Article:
It's your birthday and you've just enjoyed your favorite dinner (with an extra large helping of mashed potatoes and gravy) and finished off the celebration with a super-sized piece of cake - ala mode, of course! What comes next on the menu is something you didn't order … the worst case of heartburn and indigestion you've ever experienced. Or could it be something more serious?
"Sometimes it's impossible to tell the difference between the symptoms of heartburn, angina and heart attack," cautioned Prediman K. (P.K.) Shah, M.D., director of the Division of Cardiology and the Atherosclerosis Research Center at Cedars-Sinai Medical Center. "There are some useful pointers that might help a person know whether they're having a heart attack or not, but when in doubt, check it out."
Knowing if you have any risk factors that might predispose you to a heart attack is the first important factor to keep in mind, said Shah. "If you smoke, have diabetes, high cholesterol, high blood pressure, are overweight or have a strong family history of heart disease and have any symptom related to the chest or heart, you should be suspicious."
Heart attack symptoms include the sudden onset of tightness, pressure, squeezing, burning, or discomfort in the chest, throat, neck or either arm. You should be especially suspicious if these symptoms are accompanied by nausea, vomiting, sweating, shortness of breath or a fainting sensation, Shah warned. "That's when a bell should ring telling you that these symptoms may be indicating a heart attack."
Angina, the most common symptom of coronary heart disease, is chest pain or discomfort that occurs when the heart muscle doesn't get enough blood. The pain, which can also occur in the shoulders, arms, neck, jaw or back, may also feel like indigestion. Confused?
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"Generally we recommend that if you think you're having a heart attack, call 9-1-1," said Shah. "It's the safest thing to do. We tell people to err on the side of caution and overreact instead of underreact."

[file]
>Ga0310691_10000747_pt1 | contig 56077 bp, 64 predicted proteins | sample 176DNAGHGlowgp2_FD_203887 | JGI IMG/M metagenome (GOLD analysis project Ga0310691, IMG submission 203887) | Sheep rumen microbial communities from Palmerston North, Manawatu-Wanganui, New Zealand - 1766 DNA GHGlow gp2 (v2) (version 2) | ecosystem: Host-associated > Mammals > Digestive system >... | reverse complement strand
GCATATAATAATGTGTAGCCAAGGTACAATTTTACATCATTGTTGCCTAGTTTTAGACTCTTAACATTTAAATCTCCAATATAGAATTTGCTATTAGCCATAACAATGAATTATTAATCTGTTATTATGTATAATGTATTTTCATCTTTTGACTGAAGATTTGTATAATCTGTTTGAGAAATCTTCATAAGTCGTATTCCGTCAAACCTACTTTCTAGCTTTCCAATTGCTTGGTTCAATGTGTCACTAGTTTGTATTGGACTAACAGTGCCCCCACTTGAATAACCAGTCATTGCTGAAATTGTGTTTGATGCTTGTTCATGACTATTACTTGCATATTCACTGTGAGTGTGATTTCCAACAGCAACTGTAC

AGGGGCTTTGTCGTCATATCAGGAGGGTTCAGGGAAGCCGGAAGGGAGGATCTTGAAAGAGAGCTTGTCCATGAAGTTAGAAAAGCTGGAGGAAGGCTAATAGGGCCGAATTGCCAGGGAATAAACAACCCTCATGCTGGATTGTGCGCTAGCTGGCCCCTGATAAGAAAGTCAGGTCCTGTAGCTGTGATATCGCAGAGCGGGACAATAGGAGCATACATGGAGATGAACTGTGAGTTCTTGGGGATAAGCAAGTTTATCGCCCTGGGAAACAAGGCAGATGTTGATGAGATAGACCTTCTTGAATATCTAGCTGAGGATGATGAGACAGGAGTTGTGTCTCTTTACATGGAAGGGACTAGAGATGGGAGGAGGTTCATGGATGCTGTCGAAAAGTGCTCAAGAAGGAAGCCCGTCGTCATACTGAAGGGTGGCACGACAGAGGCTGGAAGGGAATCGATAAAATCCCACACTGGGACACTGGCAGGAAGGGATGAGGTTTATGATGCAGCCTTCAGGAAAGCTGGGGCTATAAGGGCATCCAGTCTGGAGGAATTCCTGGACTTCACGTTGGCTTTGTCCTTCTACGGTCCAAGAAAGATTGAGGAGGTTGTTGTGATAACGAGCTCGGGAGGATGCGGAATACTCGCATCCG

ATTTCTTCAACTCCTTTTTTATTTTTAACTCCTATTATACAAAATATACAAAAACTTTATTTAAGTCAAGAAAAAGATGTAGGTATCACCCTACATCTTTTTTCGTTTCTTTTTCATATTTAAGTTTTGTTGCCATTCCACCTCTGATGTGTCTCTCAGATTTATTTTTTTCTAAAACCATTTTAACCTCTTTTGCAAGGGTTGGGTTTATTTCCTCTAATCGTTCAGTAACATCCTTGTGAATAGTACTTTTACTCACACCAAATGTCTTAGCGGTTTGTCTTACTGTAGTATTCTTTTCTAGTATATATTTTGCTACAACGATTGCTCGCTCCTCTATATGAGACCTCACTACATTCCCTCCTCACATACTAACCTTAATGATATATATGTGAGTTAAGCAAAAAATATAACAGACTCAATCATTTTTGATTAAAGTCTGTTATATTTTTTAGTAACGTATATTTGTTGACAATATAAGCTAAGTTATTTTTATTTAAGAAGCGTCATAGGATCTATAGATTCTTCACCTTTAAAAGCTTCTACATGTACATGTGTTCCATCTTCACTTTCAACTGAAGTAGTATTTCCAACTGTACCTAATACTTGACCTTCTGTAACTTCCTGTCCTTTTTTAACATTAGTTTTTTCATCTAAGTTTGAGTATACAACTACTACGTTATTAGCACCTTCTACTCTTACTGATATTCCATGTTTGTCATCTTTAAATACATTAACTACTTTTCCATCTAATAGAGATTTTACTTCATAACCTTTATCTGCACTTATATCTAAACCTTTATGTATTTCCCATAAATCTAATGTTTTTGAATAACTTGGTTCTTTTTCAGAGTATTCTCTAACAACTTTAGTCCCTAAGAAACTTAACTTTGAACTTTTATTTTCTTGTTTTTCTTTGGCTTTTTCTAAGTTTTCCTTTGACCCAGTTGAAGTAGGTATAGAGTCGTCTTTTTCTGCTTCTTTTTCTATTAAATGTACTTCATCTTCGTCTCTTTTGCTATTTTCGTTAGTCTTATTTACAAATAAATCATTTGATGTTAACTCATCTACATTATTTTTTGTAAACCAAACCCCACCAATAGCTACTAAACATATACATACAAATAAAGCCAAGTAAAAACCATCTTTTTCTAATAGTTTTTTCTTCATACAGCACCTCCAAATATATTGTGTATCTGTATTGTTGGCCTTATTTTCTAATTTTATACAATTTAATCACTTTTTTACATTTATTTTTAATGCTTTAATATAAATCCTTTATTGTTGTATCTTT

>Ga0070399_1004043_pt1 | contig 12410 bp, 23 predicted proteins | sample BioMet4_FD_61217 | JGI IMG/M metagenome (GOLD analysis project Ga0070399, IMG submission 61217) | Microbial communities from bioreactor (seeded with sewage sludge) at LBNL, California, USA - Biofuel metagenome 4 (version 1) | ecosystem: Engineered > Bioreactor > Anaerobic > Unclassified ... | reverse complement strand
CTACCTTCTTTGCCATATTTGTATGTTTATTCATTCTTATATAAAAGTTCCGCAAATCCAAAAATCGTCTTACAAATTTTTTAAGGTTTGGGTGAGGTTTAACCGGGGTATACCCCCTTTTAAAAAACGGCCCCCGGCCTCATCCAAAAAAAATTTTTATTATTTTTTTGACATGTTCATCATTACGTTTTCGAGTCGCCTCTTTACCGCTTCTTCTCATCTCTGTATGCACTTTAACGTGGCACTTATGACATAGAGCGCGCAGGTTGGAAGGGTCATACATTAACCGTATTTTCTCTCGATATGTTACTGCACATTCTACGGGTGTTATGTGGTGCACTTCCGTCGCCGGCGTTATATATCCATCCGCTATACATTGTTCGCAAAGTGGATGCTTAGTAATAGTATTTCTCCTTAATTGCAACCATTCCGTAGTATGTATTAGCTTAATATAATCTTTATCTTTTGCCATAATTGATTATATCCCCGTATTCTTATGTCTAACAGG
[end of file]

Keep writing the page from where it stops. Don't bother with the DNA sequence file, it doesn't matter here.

When a heart attack occurs, the blood supply to part of the heart muscle is severely reduced or stopped when one or more of the coronary arteries supplying blood to the heart is blocked. Death or disability can result, depending on how much of the heart muscle is damaged.
Unfortunately, there's no "rhyme or reason" when it comes to predicting the time of the day or circumstances when a heart attack might occur. It could strike in the middle of the night, after a heavy meal, during or immediately after sexual activity or after moderate or heavy physical activity. "Obviously, if you've been diagnosed with coronary heart disease, then any of these symptoms should ring a loud bell," said Shah.
Sometimes the symptoms of reflux or common heartburn related to indigestion can look like a heart attack. If you've had heartburn all your life and the symptoms you're experiencing are identical to those you've had before - and nothing different has occurred - chances are you're experiencing heartburn and not a heart attack. But if the symptoms are something you've never had before and are accompanied by feeling light-headed or sweaty, "then that type of heartburn should be taken more seriously," Shah said. "It could signal that you've having a heart attack."
Shah emphasized that there are many other types of heart disease - he describes them as different "flavors" - that do not produce chest pain yet can be just as life-threatening as a heart attack. Having a regular check-up by a physician when you reach middle age (between 45 and 50) or before beginning a heavy exercise program is essential, he said.
"Certain heart conditions can remain hidden and put persons at risk for sudden death. It's important to point out that heart disease isn't just one flavor - there are many different flavors."
The first of seven hospitals in California whose nurses have been honored with the prestigious Magnet designation, Cedars-Sinai Medical Center is one of the largest nonprofit academic medical centers in the Western United States.
Cedars-Sinai Medical Center/ Newswise